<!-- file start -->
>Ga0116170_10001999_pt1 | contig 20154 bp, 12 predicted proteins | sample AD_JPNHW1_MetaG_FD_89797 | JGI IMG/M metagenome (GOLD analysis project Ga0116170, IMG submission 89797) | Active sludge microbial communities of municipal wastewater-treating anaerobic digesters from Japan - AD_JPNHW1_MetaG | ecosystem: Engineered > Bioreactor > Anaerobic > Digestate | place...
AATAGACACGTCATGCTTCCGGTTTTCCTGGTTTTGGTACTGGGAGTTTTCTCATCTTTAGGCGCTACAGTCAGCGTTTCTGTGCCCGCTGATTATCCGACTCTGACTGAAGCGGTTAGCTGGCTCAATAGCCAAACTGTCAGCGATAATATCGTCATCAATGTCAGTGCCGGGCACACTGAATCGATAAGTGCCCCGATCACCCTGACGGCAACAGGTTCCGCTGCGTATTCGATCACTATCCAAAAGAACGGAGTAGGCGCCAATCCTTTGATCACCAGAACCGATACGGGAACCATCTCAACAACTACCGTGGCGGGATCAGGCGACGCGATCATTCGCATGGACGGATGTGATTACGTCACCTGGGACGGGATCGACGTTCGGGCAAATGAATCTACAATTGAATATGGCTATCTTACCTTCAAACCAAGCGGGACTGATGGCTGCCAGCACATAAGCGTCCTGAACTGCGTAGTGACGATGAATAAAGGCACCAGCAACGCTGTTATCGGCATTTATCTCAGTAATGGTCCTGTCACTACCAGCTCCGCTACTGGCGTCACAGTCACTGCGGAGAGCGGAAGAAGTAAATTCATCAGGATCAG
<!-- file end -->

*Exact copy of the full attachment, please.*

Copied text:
>Ga0116170_10001999_pt1 | contig 20154 bp, 12 predicted proteins | sample AD_JPNHW1_MetaG_FD_89797 | JGI IMG/M metagenome (GOLD analysis project Ga0116170, IMG submission 89797) | Active sludge microbial communities of municipal wastewater-treating anaerobic digesters from Japan - AD_JPNHW1_MetaG | ecosystem: Engineered > Bioreactor > Anaerobic > Digestate | place...
AATAGACACGTCATGCTTCCGGTTTTCCTGGTTTTGGTACTGGGAGTTTTCTCATCTTTAGGCGCTACAGTCAGCGTTTCTGTGCCCGCTGATTATCCGACTCTGACTGAAGCGGTTAGCTGGCTCAATAGCCAAACTGTCAGCGATAATATCGTCATCAATGTCAGTGCCGGGCACACTGAATCGATAAGTGCCCCGATCACCCTGACGGCAACAGGTTCCGCTGCGTATTCGATCACTATCCAAAAGAACGGAGTAGGCGCCAATCCTTTGATCACCAGAACCGATACGGGAACCATCTCAACAACTACCGTGGCGGGATCAGGCGACGCGATCATTCGCATGGACGGATGTGATTACGTCACCTGGGACGGGATCGACGTTCGGGCAAATGAATCTACAATTGAATATGGCTATCTTACCTTCAAACCAAGCGGGACTGATGGCTGCCAGCACATAAGCGTCCTGAACTGCGTAGTGACGATGAATAAAGGCACCAGCAACGCTGTTATCGGCATTTATCTCAGTAATGGTCCTGTCACTACCAGCTCCGCTACTGGCGTCACAGTCACTGCGGAGAGCGGAAGAAGTAAATTCATCAGGATCAG